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Lindsay Patterson
Image Credit: jonrawlinson

Sheril Kirshenbaum on the science of kissing

What’s in a kiss? Kirshenbaum says there’s a lot more to it than just lips on lips.

Image Credit: gabyu

Paul Wilson believes nuclear power is a good, safe choice

Nuclear scientist Paul Wilson explains why he believes nuclear energy should be a big part of our energy future.

Photo Credit:christian.senger

Arjun Makhijani believes nuclear power is too costly and too risky

Arjun Makhijani has done studies to show how the U.S. could have low-carbon energy without nuclear power. He believes wind and solar energy would be cheaper and safer than nuclear power.

Photo Credit: join the dots

Jim Cane: Flower pastures for bees

Small fields planted with wildflowers especially to feed bees – called “bee pastures” – could be a way to revive declining bee populations.

Photo Credit: bensonkua

Harold Wanless on sea level rise in South Florida

Wanless said that with projected sea level rise of 6 feet – the high end of projections – only 44% of South Florida’s developed area would still be above high tide by the end of this century.

Photo credit: laihui

Julia Clarke: Penguin ancestors didn’t wear black and white

Scientists discovered the fossilized remains of a species of penguin that lived 36 million years ago – and it turns out their feathers weren’t black and white.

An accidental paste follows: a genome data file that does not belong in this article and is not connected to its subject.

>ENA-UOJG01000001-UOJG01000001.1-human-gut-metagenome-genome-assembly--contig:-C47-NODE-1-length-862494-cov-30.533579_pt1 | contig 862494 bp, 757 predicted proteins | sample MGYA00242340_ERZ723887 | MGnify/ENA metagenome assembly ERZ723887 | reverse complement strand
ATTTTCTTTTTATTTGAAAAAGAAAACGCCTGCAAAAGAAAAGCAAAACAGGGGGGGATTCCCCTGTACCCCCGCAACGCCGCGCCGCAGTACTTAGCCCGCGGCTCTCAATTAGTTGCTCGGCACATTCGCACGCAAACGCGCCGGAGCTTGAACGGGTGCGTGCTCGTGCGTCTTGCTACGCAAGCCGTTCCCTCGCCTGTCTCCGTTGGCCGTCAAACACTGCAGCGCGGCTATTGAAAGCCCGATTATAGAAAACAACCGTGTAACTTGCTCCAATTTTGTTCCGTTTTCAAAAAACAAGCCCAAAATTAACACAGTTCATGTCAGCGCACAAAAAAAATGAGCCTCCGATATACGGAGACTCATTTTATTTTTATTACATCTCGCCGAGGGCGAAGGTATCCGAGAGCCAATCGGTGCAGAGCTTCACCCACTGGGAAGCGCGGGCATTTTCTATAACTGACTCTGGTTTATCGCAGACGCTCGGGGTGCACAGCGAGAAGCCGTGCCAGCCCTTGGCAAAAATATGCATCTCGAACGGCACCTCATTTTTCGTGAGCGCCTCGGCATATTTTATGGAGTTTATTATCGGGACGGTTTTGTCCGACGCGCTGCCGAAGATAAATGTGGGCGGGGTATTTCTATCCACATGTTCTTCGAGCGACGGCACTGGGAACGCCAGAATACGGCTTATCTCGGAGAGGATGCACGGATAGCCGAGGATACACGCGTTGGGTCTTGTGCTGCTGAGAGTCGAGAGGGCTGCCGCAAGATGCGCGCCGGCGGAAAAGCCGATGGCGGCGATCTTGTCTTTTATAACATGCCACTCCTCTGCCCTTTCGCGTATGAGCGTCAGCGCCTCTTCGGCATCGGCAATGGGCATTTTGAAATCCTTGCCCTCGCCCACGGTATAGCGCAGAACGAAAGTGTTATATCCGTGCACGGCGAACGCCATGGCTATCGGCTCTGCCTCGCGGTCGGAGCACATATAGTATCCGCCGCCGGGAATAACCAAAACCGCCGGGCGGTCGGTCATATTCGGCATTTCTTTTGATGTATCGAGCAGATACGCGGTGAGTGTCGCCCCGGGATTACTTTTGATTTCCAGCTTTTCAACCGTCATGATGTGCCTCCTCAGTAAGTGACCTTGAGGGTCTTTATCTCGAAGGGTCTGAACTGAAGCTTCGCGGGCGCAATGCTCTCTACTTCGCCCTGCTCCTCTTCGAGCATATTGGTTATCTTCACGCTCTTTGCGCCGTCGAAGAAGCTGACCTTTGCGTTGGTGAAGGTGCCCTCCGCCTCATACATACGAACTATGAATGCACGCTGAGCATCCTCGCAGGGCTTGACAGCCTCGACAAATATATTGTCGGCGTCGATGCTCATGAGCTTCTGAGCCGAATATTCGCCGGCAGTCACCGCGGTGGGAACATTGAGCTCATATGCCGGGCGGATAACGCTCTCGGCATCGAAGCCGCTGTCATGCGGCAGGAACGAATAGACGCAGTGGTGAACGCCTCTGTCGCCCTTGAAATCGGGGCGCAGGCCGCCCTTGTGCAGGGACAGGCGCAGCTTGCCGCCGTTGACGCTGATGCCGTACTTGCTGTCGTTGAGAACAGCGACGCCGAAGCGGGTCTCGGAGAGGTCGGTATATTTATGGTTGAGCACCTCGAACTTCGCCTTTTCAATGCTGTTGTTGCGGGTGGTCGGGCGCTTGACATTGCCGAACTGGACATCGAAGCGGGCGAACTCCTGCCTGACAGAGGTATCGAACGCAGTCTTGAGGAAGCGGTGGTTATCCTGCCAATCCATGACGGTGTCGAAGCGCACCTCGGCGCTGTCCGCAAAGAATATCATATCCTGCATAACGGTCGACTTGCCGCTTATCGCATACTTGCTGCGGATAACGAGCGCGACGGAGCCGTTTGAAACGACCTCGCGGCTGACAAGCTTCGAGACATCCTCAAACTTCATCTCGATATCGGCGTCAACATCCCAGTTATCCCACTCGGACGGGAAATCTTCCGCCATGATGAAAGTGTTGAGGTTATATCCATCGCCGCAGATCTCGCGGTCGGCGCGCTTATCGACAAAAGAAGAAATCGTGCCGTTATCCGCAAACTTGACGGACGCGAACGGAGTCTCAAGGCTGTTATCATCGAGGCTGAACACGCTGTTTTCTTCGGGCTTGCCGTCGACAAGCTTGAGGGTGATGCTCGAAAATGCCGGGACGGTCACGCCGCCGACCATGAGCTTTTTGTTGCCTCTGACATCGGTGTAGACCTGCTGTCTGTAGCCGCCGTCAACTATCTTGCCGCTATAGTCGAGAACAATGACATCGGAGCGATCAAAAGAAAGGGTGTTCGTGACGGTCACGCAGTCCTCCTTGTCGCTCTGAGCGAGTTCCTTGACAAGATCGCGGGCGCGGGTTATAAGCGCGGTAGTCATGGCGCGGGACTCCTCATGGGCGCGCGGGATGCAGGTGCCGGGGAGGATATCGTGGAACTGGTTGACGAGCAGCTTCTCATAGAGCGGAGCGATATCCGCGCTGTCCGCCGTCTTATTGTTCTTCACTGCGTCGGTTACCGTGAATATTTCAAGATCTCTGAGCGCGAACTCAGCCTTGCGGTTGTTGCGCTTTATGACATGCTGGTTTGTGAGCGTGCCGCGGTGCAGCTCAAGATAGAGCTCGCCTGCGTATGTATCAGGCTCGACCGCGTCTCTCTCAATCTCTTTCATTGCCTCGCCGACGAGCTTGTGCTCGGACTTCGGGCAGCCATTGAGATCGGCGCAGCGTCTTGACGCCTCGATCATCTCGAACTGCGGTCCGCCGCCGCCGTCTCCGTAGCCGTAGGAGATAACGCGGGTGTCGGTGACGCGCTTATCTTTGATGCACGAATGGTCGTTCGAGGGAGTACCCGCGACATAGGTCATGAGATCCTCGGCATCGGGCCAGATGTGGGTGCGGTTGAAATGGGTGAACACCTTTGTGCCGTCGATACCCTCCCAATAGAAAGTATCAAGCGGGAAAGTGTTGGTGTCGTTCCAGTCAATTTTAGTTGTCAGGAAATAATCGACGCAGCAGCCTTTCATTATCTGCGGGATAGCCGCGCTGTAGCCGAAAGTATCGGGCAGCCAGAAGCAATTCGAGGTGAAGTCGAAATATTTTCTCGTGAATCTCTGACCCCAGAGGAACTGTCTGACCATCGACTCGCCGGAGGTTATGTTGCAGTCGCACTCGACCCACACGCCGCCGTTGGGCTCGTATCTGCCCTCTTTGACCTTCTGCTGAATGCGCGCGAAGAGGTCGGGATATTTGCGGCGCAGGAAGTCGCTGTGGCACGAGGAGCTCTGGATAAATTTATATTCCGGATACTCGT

Image Credit: wikimedia

Steve Brusatte on tyrannosaurs as small as dogs

The early ancestors of tyrannosaurus Rex were no bigger than you or me – about one-hundredth the size of the colossal dinosaur we know as T. Rex.

Optical illusion video: You won’t believe your eyes

This award-winning video from Kokichi Sugihara of Japan uses visual tricks, not video editing, to appear to defy gravity.

Image Credit: David Riglar and Jacob Baum (Walter and Eliza Hall Institute) with support from Cynthia Whitchurch and Lynne Turnbull (University of Technology, Sydney).

Scientists catch malaria in the act of invading cells

Hundreds of millions of people contract malaria every year. New high resolution images show the mosquito-borne parasite in the act of breaking into a red blood cell.

Photo Credit: pedrosimoes7

Carl Haub on the graying of global population

Population experts believe 2011 is the year that Earth will come to have 7 billion human inhabitants. As population grows in this century, experts expect a greater percentage of older people than ever before.